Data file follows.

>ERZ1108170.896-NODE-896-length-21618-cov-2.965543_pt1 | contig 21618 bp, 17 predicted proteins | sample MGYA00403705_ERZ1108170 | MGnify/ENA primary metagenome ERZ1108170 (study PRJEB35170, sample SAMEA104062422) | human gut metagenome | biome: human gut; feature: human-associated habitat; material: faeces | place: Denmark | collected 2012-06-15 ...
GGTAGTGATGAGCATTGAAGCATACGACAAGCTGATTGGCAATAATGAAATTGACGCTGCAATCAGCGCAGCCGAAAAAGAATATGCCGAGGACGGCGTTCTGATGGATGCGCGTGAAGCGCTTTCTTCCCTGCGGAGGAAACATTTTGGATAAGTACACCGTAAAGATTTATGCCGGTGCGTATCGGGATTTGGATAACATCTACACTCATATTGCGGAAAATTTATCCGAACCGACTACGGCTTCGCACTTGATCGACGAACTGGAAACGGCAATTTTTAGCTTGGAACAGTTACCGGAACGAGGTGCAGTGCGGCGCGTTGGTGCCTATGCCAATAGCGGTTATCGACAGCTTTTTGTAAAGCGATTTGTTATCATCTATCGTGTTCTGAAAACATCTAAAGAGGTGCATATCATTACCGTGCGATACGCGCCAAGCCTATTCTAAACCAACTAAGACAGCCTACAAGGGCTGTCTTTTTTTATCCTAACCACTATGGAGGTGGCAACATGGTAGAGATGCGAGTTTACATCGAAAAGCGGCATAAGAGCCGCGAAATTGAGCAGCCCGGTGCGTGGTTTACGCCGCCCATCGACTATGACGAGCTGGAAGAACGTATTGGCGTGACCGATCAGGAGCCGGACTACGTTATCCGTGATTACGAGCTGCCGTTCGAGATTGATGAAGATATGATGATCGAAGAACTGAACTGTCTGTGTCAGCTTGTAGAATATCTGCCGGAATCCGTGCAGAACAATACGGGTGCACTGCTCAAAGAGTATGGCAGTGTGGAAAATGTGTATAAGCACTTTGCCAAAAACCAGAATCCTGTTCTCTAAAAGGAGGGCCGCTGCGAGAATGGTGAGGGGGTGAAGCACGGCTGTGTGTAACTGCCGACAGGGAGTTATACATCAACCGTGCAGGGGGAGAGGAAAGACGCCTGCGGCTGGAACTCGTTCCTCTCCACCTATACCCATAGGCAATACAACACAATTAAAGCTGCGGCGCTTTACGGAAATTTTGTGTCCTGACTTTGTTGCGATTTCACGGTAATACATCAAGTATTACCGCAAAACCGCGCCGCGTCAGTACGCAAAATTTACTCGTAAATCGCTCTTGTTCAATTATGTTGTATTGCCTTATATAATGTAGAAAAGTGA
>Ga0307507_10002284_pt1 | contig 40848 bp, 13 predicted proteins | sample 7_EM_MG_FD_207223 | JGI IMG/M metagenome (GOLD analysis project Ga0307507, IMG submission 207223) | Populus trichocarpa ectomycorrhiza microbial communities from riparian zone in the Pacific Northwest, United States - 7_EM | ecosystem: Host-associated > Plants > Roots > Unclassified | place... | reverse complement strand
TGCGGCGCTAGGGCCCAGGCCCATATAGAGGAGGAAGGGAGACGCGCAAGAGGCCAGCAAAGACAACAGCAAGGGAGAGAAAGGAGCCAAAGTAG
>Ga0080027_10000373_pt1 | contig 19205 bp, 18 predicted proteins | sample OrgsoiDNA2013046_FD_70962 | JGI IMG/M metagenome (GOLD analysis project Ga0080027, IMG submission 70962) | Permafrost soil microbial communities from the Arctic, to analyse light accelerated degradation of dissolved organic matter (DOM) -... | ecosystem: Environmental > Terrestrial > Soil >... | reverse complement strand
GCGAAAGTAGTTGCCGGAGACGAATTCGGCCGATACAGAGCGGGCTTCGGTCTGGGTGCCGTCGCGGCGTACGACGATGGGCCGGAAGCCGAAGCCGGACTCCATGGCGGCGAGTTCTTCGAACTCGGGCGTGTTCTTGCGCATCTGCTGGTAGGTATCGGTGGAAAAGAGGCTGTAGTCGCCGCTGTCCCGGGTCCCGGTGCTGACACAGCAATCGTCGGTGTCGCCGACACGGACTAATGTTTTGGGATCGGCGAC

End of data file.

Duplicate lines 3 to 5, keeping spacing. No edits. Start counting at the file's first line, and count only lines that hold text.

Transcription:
>Ga0307507_10002284_pt1 | contig 40848 bp, 13 predicted proteins | sample 7_EM_MG_FD_207223 | JGI IMG/M metagenome (GOLD analysis project Ga0307507, IMG submission 207223) | Populus trichocarpa ectomycorrhiza microbial communities from riparian zone in the Pacific Northwest, United States - 7_EM | ecosystem: Host-associated > Plants > Roots > Unclassified | place... | reverse complement strand
TGCGGCGCTAGGGCCCAGGCCCATATAGAGGAGGAAGGGAGACGCGCAAGAGGCCAGCAAAGACAACAGCAAGGGAGAGAAAGGAGCCAAAGTAG
>Ga0080027_10000373_pt1 | contig 19205 bp, 18 predicted proteins | sample OrgsoiDNA2013046_FD_70962 | JGI IMG/M metagenome (GOLD analysis project Ga0080027, IMG submission 70962) | Permafrost soil microbial communities from the Arctic, to analyse light accelerated degradation of dissolved organic matter (DOM) -... | ecosystem: Environmental > Terrestrial > Soil >... | reverse complement strand